That was just the start of many hospital stays, many doctors, treatments that didn’t work, and so much pain, all on the path to bilateral hip replacements and a power wheelchair when I was 16 years old. One day, I’m going to write it all down.

Friday, September 25, 2015

Full Body Kegels: Staying Active with Rheumatoid Arthritis

#RAblog Week is a seven day event from September 21-27, 2015. The brainchild of Rick Phillips, the goal of this week is to raise awareness about rheumatoid arthritis and build community. Hop on over to the RADiabetes site to learn more about #RABlog Week and find links to other participants.For Day 5 of #RABlog Week, we were asked to share how we stay active. 

“It’s important that you stay active.”

We’ve all heard it. I bet every single doctor you’ve ever seen for anything related to your RA has at some point mentioned how important it is that you move your body. And it is — the words “use it or lose it” applies with extra force to this disease. Another factor is that “motion is lotion,” to quote my friend Britt (a.k.a. Hurtblogger). Once you get moving, you’ll find that it gets easier, and may even reduce pain.

The problem is that doctors never tell you how to stay active with a body that hurts. They just tell you to do so and send you on your way.

Which is not helpful at all.

The next time a medical professional tells you that you need to stay active, ask them how. They probably don’t know, because doctors specialize in illnesses. What you need is someone who specializes in rehabilitation and teaching people how to move better. So ask your doctor for a referral to a physiotherapist — or physical therapist, as they are called south of the border. A PT will be able to help you find ways of staying active, without putting undue stress on your joints. They’ll be able to help you walk better, and find ways of managing pain.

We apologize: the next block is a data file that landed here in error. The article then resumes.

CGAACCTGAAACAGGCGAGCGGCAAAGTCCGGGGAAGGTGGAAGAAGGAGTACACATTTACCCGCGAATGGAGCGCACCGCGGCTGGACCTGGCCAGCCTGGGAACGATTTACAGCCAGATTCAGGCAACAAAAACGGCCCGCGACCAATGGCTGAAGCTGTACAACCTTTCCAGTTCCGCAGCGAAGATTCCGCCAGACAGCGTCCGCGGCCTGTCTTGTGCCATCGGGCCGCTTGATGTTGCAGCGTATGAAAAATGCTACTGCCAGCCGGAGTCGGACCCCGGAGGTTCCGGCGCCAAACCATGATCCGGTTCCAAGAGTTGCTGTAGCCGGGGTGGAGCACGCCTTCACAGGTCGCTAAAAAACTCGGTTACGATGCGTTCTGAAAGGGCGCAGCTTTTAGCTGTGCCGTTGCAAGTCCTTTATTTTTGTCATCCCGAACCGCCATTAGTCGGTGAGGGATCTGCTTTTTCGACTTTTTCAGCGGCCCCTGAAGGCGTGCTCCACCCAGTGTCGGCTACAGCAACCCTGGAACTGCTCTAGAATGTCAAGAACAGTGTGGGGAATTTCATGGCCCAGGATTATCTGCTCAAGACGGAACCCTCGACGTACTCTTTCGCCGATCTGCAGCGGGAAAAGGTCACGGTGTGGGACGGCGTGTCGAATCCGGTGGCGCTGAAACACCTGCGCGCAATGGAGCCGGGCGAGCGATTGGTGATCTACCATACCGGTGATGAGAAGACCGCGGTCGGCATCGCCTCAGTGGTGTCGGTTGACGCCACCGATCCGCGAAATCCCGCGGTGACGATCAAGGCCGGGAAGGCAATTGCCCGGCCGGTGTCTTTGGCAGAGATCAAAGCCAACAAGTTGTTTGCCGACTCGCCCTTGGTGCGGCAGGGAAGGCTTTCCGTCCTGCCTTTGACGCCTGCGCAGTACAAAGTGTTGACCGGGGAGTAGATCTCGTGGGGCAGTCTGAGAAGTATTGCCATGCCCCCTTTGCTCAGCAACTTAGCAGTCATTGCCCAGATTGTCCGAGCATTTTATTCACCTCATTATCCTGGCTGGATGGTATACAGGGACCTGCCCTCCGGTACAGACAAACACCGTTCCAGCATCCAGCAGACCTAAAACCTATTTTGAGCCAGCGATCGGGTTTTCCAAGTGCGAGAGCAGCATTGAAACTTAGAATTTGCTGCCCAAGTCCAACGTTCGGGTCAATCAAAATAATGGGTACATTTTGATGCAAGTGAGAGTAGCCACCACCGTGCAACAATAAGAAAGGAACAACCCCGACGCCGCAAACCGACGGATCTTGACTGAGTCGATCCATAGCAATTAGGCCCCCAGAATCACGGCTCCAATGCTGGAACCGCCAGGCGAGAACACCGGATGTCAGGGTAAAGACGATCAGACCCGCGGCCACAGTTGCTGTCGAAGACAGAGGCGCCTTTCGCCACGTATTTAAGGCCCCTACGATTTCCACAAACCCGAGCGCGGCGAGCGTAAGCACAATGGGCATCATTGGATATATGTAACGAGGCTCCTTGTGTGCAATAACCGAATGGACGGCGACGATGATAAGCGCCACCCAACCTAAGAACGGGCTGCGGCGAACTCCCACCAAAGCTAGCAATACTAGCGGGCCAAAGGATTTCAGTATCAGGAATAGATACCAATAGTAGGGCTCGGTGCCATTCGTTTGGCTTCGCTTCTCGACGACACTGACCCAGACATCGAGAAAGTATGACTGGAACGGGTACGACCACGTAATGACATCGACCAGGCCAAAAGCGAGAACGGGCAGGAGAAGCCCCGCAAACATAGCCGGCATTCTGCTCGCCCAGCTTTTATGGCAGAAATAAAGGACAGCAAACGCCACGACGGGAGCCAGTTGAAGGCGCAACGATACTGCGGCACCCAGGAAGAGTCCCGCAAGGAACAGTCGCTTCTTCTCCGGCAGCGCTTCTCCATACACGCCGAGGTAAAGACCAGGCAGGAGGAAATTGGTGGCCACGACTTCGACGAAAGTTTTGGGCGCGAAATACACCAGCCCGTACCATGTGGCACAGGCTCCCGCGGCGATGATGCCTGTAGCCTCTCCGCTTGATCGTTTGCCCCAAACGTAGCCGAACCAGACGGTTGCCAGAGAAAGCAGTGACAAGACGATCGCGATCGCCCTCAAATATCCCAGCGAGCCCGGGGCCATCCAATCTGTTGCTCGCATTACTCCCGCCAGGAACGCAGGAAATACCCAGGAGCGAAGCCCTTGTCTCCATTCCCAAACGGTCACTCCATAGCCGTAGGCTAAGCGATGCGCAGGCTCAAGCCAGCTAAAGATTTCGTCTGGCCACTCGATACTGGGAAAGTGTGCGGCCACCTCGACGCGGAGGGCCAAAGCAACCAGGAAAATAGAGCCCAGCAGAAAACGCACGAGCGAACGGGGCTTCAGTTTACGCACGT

RA has wrecked me to the point that I use a wheelchair and I have so much damage that any kind of exercise sends me into a flare. So I have developed a bit of a smartass response to the inevitable question of how I stay active. When someone asks me this, I reply “my life is a range of motion exercise.” Which invariably makes them laugh.

It’s also true. Merely navigating through my life, making tea, brushing my teeth, getting lunch, taking care of the cat, etc., all involve range of motion exercises, as well as other ways of staying active. Several years ago, the team of writers on HealthCentral’s RA site did a video showing how we found a way of moving our bodies with very different levels of RA. My part of the video is all about range of motion.

Moving around in your house, puttering with chores counts. During bad times with RA, remember that.

Another tip for those of us who can’t move much is to tense your muscles when you’re lying down or sitting, watching TV. It turns them on — not in the naughty the way, but in the on-off way. Tightening your core when you move your torso, will over time help build strength. I call this approach Full-Body Kegels.

There are many ways of staying active, no matter how severe your RA is.